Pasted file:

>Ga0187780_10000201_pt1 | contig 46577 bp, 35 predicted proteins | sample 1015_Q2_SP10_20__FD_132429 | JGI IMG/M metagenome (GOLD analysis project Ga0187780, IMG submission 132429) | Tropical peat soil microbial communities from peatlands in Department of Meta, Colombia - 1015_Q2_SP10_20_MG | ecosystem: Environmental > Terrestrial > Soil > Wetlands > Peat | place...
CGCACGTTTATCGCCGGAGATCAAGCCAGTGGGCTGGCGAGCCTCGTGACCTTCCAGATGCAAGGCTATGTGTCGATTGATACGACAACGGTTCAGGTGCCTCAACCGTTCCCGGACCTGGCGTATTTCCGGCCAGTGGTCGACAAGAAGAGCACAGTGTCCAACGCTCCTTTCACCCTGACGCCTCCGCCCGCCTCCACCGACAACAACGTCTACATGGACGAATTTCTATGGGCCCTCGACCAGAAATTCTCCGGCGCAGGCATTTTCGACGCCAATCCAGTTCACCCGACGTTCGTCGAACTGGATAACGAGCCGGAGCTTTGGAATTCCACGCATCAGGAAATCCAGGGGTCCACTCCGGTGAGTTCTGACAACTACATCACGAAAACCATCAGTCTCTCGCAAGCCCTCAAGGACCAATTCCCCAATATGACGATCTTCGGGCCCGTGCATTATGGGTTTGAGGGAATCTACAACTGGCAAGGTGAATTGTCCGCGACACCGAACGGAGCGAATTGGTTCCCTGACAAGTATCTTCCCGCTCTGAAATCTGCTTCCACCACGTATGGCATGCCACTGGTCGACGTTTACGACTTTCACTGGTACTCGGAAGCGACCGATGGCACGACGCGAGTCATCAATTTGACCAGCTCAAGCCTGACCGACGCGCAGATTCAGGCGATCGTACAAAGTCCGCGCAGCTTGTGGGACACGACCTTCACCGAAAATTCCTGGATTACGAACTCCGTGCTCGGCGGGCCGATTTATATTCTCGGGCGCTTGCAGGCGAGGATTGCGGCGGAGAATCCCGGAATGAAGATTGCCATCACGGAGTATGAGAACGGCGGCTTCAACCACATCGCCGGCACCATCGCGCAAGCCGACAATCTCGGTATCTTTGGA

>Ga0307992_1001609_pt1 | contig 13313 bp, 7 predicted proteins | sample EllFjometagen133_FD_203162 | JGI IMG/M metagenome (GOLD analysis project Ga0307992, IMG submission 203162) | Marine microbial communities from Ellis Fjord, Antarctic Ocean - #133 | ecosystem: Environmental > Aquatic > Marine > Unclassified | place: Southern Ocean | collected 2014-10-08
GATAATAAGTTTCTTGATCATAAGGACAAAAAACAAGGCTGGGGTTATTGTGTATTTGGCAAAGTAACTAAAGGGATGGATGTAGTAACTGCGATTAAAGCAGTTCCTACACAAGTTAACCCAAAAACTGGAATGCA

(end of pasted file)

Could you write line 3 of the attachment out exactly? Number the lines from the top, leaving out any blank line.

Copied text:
>Ga0307992_1001609_pt1 | contig 13313 bp, 7 predicted proteins | sample EllFjometagen133_FD_203162 | JGI IMG/M metagenome (GOLD analysis project Ga0307992, IMG submission 203162) | Marine microbial communities from Ellis Fjord, Antarctic Ocean - #133 | ecosystem: Environmental > Aquatic > Marine > Unclassified | place: Southern Ocean | collected 2014-10-08